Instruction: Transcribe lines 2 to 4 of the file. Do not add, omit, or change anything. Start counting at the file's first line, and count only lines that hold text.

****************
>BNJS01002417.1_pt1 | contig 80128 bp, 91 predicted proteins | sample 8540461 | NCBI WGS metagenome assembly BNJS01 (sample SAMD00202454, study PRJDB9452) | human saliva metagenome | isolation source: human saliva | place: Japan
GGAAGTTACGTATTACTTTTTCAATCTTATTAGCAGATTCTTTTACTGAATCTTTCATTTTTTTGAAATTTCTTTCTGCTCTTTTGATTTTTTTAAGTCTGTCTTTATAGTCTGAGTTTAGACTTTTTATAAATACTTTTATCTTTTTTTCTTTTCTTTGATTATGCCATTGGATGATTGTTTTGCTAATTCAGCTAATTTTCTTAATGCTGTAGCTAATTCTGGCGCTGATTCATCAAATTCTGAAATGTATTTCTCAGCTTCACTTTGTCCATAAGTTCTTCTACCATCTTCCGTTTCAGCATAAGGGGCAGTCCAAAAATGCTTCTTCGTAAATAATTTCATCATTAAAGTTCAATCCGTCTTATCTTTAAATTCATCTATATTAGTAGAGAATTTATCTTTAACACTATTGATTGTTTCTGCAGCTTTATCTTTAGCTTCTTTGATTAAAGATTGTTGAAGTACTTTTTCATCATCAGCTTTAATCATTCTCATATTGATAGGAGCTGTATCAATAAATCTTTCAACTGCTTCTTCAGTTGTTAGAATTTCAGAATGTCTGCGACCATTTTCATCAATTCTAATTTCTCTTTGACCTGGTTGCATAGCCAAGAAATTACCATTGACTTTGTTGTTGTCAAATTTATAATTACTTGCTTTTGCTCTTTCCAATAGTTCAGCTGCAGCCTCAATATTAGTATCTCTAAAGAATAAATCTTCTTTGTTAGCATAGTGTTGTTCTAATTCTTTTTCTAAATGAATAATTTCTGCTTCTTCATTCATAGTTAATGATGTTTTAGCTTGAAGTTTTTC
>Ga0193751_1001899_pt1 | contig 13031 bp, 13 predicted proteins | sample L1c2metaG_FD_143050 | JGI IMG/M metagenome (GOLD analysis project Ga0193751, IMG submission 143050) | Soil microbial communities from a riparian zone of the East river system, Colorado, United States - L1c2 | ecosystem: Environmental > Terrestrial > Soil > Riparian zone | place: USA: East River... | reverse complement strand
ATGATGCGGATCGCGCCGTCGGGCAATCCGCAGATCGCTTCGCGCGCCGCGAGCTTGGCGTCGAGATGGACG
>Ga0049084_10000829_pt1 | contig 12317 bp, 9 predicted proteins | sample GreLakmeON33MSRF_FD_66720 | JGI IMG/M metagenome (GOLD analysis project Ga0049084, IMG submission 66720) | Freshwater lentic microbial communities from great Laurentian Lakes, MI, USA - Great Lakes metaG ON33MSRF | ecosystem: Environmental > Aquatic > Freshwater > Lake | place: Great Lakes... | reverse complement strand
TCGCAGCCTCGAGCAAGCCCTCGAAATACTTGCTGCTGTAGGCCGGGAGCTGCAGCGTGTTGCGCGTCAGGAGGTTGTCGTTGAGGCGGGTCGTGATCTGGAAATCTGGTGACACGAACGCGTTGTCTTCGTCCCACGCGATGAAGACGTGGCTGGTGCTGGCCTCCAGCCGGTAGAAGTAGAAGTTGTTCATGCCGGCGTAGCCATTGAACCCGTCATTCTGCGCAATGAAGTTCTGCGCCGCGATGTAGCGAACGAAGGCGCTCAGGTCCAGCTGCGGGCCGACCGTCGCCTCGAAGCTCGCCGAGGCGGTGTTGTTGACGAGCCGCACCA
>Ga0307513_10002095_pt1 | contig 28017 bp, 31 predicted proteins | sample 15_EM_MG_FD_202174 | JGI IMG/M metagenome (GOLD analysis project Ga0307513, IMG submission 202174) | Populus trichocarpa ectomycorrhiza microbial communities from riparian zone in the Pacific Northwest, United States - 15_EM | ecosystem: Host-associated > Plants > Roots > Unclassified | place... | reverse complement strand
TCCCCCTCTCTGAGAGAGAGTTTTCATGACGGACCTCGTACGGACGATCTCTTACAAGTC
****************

GGAAGTTACGTATTACTTTTTCAATCTTATTAGCAGATTCTTTTACTGAATCTTTCATTTTTTTGAAATTTCTTTCTGCTCTTTTGATTTTTTTAAGTCTGTCTTTATAGTCTGAGTTTAGACTTTTTATAAATACTTTTATCTTTTTTTCTTTTCTTTGATTATGCCATTGGATGATTGTTTTGCTAATTCAGCTAATTTTCTTAATGCTGTAGCTAATTCTGGCGCTGATTCATCAAATTCTGAAATGTATTTCTCAGCTTCACTTTGTCCATAAGTTCTTCTACCATCTTCCGTTTCAGCATAAGGGGCAGTCCAAAAATGCTTCTTCGTAAATAATTTCATCATTAAAGTTCAATCCGTCTTATCTTTAAATTCATCTATATTAGTAGAGAATTTATCTTTAACACTATTGATTGTTTCTGCAGCTTTATCTTTAGCTTCTTTGATTAAAGATTGTTGAAGTACTTTTTCATCATCAGCTTTAATCATTCTCATATTGATAGGAGCTGTATCAATAAATCTTTCAACTGCTTCTTCAGTTGTTAGAATTTCAGAATGTCTGCGACCATTTTCATCAATTCTAATTTCTCTTTGACCTGGTTGCATAGCCAAGAAATTACCATTGACTTTGTTGTTGTCAAATTTATAATTACTTGCTTTTGCTCTTTCCAATAGTTCAGCTGCAGCCTCAATATTAGTATCTCTAAAGAATAAATCTTCTTTGTTAGCATAGTGTTGTTCTAATTCTTTTTCTAAATGAATAATTTCTGCTTCTTCATTCATAGTTAATGATGTTTTAGCTTGAAGTTTTTC
>Ga0193751_1001899_pt1 | contig 13031 bp, 13 predicted proteins | sample L1c2metaG_FD_143050 | JGI IMG/M metagenome (GOLD analysis project Ga0193751, IMG submission 143050) | Soil microbial communities from a riparian zone of the East river system, Colorado, United States - L1c2 | ecosystem: Environmental > Terrestrial > Soil > Riparian zone | place: USA: East River... | reverse complement strand
ATGATGCGGATCGCGCCGTCGGGCAATCCGCAGATCGCTTCGCGCGCCGCGAGCTTGGCGTCGAGATGGACG